Policemen in naxal-dominated areas have an informal standard operating procedure. First, stay out of areas which have naxal presence. Second, after 6pm, ensure that the police station they are holed up in is well protected from naxal attack. The idea is not to fight back, but ensure that they don’t lose their lives if there is a naxal attack. “I have trained 30 stray dogs. They don’t allow anyone inside the premises after dusk”, said the SHO. So post 6pm any crime within a police station’s jurisdiction goes unattended till day-break.

Prasad at the Kajra police station can’t shake off his gloomy and introspective mood. He said: “We have no comforts. We don’t have a place to stay. Several police stations in naxal-dominated areas are functioning from dilapidated, rented buildings. This police station used to be a Congress party office. We built our barrack by raising funds from the residents of Kajra. Our welfare must be taken care of to enable us to get mentally attuned to combat duty.” Besides, the policemen are trained for regular policing duties and not for combat operations. “I went through police training twenty five years ago. Since then I haven’t had the opportunity to retrain and re-skill. I can aim and shoot, but don’t know what to do in a combat situation. I am not trained for jungle warfare. How can I survive an encounter with the naxals in the jungles?” asked Prasad.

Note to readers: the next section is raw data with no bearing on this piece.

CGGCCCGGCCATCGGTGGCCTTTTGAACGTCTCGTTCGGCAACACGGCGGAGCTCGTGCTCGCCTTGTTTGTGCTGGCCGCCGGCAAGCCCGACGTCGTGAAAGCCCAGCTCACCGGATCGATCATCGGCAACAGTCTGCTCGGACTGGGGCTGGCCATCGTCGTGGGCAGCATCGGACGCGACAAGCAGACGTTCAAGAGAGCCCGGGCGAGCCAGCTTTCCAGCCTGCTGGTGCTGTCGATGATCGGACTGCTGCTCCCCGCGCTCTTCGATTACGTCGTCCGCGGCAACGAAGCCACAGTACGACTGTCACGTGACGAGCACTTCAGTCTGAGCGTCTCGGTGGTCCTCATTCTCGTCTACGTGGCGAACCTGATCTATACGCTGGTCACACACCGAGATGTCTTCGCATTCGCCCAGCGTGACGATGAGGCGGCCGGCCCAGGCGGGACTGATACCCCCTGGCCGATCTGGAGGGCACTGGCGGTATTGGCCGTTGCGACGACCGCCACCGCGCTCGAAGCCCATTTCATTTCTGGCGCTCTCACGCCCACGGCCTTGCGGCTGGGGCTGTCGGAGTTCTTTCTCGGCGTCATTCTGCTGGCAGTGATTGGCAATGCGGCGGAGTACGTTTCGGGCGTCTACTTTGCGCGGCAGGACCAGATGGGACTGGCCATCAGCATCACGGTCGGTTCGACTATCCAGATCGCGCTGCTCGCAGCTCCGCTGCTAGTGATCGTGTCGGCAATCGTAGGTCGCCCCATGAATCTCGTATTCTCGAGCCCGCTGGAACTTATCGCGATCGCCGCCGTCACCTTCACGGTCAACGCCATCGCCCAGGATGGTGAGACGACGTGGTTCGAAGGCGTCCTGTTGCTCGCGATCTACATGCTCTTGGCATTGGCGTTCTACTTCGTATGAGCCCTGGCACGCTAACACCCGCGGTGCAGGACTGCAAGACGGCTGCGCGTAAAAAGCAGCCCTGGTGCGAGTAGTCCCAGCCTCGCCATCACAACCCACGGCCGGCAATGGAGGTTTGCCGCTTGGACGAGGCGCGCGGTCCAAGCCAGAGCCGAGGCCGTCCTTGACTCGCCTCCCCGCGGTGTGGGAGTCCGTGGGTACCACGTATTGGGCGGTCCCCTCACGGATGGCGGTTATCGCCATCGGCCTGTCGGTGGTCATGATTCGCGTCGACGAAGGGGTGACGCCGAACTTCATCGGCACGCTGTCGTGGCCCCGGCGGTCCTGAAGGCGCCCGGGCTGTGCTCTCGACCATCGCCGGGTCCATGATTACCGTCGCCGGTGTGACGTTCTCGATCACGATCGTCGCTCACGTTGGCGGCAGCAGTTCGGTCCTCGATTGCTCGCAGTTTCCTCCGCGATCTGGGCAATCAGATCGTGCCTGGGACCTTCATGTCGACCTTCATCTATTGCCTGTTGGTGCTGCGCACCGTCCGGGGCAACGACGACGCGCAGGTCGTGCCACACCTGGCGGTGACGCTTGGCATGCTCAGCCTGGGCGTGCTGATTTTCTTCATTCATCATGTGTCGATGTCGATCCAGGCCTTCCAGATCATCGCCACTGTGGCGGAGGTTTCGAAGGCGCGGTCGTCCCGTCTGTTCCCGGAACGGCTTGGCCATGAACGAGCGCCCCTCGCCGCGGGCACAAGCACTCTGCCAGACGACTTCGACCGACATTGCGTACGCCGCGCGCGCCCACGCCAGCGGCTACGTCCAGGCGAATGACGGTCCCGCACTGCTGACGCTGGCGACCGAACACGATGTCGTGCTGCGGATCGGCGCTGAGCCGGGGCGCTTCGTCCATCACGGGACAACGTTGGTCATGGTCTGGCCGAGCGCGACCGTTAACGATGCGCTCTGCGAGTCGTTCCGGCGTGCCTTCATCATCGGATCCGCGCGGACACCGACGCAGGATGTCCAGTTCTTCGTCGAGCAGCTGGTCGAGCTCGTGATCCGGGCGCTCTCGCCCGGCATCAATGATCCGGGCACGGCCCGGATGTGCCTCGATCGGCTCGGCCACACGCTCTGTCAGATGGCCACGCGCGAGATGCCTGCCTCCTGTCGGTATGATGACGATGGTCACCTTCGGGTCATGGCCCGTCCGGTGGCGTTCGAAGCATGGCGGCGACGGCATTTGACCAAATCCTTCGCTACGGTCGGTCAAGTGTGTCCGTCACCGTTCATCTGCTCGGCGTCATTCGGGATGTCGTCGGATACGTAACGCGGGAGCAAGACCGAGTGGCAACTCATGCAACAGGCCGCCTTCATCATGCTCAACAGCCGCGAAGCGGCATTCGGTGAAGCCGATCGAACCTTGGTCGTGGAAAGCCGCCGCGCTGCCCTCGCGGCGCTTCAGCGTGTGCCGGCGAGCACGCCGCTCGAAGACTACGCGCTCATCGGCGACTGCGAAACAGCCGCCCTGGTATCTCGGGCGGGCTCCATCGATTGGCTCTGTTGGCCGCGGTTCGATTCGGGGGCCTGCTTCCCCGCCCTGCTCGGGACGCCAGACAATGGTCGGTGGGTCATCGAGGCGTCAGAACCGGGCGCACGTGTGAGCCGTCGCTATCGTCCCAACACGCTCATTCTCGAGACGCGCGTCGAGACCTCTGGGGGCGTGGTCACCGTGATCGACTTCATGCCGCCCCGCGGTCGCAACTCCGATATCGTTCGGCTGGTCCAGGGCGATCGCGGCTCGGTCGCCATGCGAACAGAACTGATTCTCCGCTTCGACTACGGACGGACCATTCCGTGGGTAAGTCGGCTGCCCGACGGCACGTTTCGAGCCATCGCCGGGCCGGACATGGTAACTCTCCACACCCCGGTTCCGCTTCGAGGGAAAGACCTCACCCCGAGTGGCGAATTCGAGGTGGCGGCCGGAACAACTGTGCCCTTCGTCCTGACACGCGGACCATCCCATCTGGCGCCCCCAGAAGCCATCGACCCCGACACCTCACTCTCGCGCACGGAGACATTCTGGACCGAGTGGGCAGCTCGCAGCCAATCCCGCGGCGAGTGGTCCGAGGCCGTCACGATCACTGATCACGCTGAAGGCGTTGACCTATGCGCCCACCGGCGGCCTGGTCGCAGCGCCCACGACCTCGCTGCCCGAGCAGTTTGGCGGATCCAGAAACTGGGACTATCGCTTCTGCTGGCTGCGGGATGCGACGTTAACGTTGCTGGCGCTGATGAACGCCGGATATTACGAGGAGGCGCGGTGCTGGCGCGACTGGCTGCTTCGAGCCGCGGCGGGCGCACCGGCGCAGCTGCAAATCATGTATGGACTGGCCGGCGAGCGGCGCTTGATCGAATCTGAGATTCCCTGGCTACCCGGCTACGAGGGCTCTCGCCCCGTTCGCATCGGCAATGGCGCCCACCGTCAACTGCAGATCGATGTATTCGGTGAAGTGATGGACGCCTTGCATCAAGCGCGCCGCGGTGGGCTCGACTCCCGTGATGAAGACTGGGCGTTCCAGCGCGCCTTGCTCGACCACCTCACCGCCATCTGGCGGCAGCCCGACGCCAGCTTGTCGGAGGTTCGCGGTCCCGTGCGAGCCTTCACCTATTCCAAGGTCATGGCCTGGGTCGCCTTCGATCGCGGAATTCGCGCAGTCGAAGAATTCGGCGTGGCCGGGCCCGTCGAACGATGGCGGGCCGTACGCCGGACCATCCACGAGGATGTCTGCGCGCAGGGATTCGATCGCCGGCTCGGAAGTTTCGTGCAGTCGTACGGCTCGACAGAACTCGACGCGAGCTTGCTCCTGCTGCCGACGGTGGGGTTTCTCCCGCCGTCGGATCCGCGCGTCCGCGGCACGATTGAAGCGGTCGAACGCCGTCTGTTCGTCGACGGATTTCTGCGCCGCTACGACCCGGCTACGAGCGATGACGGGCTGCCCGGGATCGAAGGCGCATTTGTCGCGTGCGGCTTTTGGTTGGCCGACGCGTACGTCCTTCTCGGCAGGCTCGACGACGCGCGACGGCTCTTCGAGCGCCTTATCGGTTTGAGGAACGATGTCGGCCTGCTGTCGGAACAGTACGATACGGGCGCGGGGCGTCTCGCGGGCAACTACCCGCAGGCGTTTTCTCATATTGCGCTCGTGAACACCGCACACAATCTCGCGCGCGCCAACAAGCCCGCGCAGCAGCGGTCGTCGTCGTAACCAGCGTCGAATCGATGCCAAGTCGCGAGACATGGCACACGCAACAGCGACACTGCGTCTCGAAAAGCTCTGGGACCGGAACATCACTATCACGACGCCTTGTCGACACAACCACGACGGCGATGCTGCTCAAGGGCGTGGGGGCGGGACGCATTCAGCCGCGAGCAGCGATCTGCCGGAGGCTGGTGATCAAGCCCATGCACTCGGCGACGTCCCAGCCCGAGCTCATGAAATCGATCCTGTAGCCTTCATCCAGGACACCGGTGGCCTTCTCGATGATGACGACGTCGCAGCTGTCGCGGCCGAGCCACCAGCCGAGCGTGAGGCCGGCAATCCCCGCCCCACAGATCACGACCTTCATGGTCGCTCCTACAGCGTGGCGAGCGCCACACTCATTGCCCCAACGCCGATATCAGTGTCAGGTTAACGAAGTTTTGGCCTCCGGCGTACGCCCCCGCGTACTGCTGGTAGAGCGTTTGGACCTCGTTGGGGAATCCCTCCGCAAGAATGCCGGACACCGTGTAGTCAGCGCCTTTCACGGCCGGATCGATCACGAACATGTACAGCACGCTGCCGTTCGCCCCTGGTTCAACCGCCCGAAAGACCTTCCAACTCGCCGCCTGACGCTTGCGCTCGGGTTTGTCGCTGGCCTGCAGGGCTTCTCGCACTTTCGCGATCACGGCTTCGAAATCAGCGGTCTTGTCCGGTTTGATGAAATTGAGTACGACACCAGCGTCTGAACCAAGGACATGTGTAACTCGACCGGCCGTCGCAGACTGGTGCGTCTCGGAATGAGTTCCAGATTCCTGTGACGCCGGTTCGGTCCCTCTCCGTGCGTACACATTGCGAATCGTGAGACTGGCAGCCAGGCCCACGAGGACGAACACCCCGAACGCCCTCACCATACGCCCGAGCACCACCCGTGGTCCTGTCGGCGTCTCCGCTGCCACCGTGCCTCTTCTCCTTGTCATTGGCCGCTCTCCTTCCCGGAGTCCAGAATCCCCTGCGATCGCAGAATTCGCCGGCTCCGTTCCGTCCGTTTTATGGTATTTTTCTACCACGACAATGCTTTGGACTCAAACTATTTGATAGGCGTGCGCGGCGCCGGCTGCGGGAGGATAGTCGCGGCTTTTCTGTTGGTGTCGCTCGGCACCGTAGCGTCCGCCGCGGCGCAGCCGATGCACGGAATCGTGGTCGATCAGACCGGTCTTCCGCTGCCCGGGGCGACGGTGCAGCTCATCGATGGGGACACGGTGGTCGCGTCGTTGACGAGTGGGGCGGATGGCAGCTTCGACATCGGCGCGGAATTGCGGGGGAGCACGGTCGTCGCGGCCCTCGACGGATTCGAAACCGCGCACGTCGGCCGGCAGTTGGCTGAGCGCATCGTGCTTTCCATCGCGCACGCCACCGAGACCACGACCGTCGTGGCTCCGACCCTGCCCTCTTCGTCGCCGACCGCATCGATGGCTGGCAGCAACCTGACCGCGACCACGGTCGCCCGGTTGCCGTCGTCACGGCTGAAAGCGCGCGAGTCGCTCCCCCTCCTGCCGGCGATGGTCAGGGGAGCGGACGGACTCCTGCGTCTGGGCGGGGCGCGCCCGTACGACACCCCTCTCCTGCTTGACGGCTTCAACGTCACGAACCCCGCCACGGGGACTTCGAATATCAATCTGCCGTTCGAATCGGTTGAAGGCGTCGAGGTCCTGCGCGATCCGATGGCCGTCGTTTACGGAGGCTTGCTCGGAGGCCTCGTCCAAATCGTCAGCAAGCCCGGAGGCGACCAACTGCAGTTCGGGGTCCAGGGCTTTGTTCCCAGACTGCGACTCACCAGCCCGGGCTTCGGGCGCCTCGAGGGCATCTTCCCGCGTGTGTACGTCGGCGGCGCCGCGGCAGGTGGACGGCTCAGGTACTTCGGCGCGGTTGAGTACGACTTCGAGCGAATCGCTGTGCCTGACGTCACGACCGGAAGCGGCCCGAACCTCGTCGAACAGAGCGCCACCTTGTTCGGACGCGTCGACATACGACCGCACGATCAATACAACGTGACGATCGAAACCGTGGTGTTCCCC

“We cannot fight and win this war. We are not trained…”

We don’t know the terrain because we are engaged in law and order duties. Our men don’t want to go into jungles, climb mountains and bust the naxal hide-outs. The naxals have superior weapons and tactics. They dominate the regions they control, admitted Mishra. During the tense waiting period on September 4th and 5th for the release of the captive policemen, senior police officers repeatedly barked instructions to middle level police officers: “Do not leave your police stations and venture into areas controlled by naxals. Send the village chowkidars as look-outs.”